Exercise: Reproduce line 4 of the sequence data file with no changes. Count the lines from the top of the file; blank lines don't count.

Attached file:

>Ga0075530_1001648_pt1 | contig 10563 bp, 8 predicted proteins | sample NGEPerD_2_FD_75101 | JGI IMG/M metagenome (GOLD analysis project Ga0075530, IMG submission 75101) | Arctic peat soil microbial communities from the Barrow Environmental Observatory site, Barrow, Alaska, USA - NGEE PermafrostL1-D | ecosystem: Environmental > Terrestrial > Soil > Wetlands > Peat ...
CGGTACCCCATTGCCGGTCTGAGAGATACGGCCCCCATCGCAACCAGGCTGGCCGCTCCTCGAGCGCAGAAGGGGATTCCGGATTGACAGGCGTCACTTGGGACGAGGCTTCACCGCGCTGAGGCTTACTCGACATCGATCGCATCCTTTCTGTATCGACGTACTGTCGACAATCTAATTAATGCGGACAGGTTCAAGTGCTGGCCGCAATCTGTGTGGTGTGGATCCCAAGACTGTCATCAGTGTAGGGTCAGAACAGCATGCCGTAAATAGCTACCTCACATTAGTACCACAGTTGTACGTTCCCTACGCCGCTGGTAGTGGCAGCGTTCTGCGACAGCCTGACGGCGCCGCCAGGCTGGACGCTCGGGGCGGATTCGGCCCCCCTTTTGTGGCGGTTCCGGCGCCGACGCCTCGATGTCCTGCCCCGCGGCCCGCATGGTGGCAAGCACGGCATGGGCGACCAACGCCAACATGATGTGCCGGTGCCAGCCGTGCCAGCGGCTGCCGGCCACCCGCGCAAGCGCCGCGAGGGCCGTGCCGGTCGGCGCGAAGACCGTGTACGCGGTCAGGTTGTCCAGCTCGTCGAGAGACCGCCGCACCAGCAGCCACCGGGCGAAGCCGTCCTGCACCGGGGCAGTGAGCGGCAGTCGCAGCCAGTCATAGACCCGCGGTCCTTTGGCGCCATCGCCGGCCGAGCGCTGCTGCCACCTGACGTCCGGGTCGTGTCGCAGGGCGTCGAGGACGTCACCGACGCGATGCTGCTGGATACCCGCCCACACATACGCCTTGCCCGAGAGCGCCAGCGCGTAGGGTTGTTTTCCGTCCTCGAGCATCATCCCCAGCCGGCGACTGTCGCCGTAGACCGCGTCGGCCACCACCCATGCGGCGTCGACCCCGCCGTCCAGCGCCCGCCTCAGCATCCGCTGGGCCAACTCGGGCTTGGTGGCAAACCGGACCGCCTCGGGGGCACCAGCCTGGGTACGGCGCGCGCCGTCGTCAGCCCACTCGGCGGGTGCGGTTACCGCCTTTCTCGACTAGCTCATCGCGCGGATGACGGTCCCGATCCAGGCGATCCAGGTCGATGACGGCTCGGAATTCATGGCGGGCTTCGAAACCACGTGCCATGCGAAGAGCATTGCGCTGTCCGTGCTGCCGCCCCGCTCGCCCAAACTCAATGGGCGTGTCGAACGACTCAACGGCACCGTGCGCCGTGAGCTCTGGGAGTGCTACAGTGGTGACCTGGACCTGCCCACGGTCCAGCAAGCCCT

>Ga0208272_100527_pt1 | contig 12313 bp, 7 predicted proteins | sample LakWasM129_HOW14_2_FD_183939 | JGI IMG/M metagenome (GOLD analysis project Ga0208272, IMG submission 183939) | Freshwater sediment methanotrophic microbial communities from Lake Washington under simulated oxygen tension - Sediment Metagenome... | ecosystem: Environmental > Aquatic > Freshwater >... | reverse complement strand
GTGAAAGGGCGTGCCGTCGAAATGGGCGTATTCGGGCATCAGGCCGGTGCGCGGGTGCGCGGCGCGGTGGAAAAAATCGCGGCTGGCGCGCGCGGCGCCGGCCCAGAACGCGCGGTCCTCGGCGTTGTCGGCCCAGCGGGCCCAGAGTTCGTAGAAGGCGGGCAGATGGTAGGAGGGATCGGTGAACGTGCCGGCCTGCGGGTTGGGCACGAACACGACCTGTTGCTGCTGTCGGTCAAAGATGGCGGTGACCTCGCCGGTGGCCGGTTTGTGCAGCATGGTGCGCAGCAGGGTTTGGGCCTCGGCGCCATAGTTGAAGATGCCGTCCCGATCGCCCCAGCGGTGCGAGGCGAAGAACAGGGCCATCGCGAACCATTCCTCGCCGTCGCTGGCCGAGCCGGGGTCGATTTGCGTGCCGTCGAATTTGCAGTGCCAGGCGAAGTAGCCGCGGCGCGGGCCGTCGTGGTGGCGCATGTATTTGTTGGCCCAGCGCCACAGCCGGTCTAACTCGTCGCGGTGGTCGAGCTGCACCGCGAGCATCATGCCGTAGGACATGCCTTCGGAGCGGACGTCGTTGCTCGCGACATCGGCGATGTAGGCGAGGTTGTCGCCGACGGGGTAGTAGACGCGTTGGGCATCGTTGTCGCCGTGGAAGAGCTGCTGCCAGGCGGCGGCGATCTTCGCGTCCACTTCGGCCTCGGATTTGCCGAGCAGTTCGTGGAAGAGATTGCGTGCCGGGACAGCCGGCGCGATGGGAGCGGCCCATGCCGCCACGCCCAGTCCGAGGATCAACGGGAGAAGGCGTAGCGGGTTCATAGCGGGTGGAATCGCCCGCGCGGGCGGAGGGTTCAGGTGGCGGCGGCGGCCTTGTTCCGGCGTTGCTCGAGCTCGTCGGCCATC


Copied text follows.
GTGAAAGGGCGTGCCGTCGAAATGGGCGTATTCGGGCATCAGGCCGGTGCGCGGGTGCGCGGCGCGGTGGAAAAAATCGCGGCTGGCGCGCGCGGCGCCGGCCCAGAACGCGCGGTCCTCGGCGTTGTCGGCCCAGCGGGCCCAGAGTTCGTAGAAGGCGGGCAGATGGTAGGAGGGATCGGTGAACGTGCCGGCCTGCGGGTTGGGCACGAACACGACCTGTTGCTGCTGTCGGTCAAAGATGGCGGTGACCTCGCCGGTGGCCGGTTTGTGCAGCATGGTGCGCAGCAGGGTTTGGGCCTCGGCGCCATAGTTGAAGATGCCGTCCCGATCGCCCCAGCGGTGCGAGGCGAAGAACAGGGCCATCGCGAACCATTCCTCGCCGTCGCTGGCCGAGCCGGGGTCGATTTGCGTGCCGTCGAATTTGCAGTGCCAGGCGAAGTAGCCGCGGCGCGGGCCGTCGTGGTGGCGCATGTATTTGTTGGCCCAGCGCCACAGCCGGTCTAACTCGTCGCGGTGGTCGAGCTGCACCGCGAGCATCATGCCGTAGGACATGCCTTCGGAGCGGACGTCGTTGCTCGCGACATCGGCGATGTAGGCGAGGTTGTCGCCGACGGGGTAGTAGACGCGTTGGGCATCGTTGTCGCCGTGGAAGAGCTGCTGCCAGGCGGCGGCGATCTTCGCGTCCACTTCGGCCTCGGATTTGCCGAGCAGTTCGTGGAAGAGATTGCGTGCCGGGACAGCCGGCGCGATGGGAGCGGCCCATGCCGCCACGCCCAGTCCGAGGATCAACGGGAGAAGGCGTAGCGGGTTCATAGCGGGTGGAATCGCCCGCGCGGGCGGAGGGTTCAGGTGGCGGCGGCGGCCTTGTTCCGGCGTTGCTCGAGCTCGTCGGCCATC